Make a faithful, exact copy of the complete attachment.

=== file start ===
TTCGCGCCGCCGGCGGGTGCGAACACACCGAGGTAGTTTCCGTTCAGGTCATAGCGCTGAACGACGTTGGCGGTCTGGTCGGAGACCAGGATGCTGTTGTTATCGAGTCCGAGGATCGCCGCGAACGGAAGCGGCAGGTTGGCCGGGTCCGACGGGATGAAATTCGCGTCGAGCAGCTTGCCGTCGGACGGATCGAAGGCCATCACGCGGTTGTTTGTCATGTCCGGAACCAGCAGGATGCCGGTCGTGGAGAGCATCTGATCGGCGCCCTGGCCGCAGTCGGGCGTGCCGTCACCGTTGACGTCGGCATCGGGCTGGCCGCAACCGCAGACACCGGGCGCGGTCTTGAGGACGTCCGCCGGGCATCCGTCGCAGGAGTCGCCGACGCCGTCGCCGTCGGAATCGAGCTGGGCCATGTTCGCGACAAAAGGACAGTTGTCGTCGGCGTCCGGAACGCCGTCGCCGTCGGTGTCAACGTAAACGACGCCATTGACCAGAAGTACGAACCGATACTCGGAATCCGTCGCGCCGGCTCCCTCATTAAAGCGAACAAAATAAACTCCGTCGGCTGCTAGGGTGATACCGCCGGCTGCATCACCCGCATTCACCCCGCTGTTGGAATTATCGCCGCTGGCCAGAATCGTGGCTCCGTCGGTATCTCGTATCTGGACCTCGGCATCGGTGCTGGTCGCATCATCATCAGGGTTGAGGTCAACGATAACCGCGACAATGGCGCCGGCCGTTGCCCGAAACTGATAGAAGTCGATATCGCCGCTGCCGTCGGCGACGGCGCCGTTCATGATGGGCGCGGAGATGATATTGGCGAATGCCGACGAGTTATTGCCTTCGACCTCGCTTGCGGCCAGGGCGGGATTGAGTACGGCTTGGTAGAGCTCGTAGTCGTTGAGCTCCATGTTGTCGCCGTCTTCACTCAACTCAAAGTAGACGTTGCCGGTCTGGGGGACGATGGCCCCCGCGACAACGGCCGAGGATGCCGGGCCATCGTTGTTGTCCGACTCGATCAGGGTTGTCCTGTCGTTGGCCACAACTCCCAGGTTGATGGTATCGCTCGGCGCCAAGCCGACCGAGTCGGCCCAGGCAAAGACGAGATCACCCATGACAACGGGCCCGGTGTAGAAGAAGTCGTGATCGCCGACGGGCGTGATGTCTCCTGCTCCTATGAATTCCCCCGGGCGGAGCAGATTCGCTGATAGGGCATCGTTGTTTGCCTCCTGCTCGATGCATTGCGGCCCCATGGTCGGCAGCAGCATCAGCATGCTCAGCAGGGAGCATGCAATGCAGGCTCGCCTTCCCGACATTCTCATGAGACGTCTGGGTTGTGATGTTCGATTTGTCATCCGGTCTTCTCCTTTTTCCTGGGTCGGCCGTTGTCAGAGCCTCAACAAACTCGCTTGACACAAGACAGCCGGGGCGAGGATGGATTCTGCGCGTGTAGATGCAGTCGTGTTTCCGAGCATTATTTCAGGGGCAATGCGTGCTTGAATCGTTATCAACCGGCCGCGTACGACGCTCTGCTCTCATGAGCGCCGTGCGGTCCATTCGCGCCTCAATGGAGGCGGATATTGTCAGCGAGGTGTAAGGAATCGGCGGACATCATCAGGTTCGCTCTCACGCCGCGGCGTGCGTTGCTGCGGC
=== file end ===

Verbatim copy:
TTCGCGCCGCCGGCGGGTGCGAACACACCGAGGTAGTTTCCGTTCAGGTCATAGCGCTGAACGACGTTGGCGGTCTGGTCGGAGACCAGGATGCTGTTGTTATCGAGTCCGAGGATCGCCGCGAACGGAAGCGGCAGGTTGGCCGGGTCCGACGGGATGAAATTCGCGTCGAGCAGCTTGCCGTCGGACGGATCGAAGGCCATCACGCGGTTGTTTGTCATGTCCGGAACCAGCAGGATGCCGGTCGTGGAGAGCATCTGATCGGCGCCCTGGCCGCAGTCGGGCGTGCCGTCACCGTTGACGTCGGCATCGGGCTGGCCGCAACCGCAGACACCGGGCGCGGTCTTGAGGACGTCCGCCGGGCATCCGTCGCAGGAGTCGCCGACGCCGTCGCCGTCGGAATCGAGCTGGGCCATGTTCGCGACAAAAGGACAGTTGTCGTCGGCGTCCGGAACGCCGTCGCCGTCGGTGTCAACGTAAACGACGCCATTGACCAGAAGTACGAACCGATACTCGGAATCCGTCGCGCCGGCTCCCTCATTAAAGCGAACAAAATAAACTCCGTCGGCTGCTAGGGTGATACCGCCGGCTGCATCACCCGCATTCACCCCGCTGTTGGAATTATCGCCGCTGGCCAGAATCGTGGCTCCGTCGGTATCTCGTATCTGGACCTCGGCATCGGTGCTGGTCGCATCATCATCAGGGTTGAGGTCAACGATAACCGCGACAATGGCGCCGGCCGTTGCCCGAAACTGATAGAAGTCGATATCGCCGCTGCCGTCGGCGACGGCGCCGTTCATGATGGGCGCGGAGATGATATTGGCGAATGCCGACGAGTTATTGCCTTCGACCTCGCTTGCGGCCAGGGCGGGATTGAGTACGGCTTGGTAGAGCTCGTAGTCGTTGAGCTCCATGTTGTCGCCGTCTTCACTCAACTCAAAGTAGACGTTGCCGGTCTGGGGGACGATGGCCCCCGCGACAACGGCCGAGGATGCCGGGCCATCGTTGTTGTCCGACTCGATCAGGGTTGTCCTGTCGTTGGCCACAACTCCCAGGTTGATGGTATCGCTCGGCGCCAAGCCGACCGAGTCGGCCCAGGCAAAGACGAGATCACCCATGACAACGGGCCCGGTGTAGAAGAAGTCGTGATCGCCGACGGGCGTGATGTCTCCTGCTCCTATGAATTCCCCCGGGCGGAGCAGATTCGCTGATAGGGCATCGTTGTTTGCCTCCTGCTCGATGCATTGCGGCCCCATGGTCGGCAGCAGCATCAGCATGCTCAGCAGGGAGCATGCAATGCAGGCTCGCCTTCCCGACATTCTCATGAGACGTCTGGGTTGTGATGTTCGATTTGTCATCCGGTCTTCTCCTTTTTCCTGGGTCGGCCGTTGTCAGAGCCTCAACAAACTCGCTTGACACAAGACAGCCGGGGCGAGGATGGATTCTGCGCGTGTAGATGCAGTCGTGTTTCCGAGCATTATTTCAGGGGCAATGCGTGCTTGAATCGTTATCAACCGGCCGCGTACGACGCTCTGCTCTCATGAGCGCCGTGCGGTCCATTCGCGCCTCAATGGAGGCGGATATTGTCAGCGAGGTGTAAGGAATCGGCGGACATCATCAGGTTCGCTCTCACGCCGCGGCGTGCGTTGCTGCGGC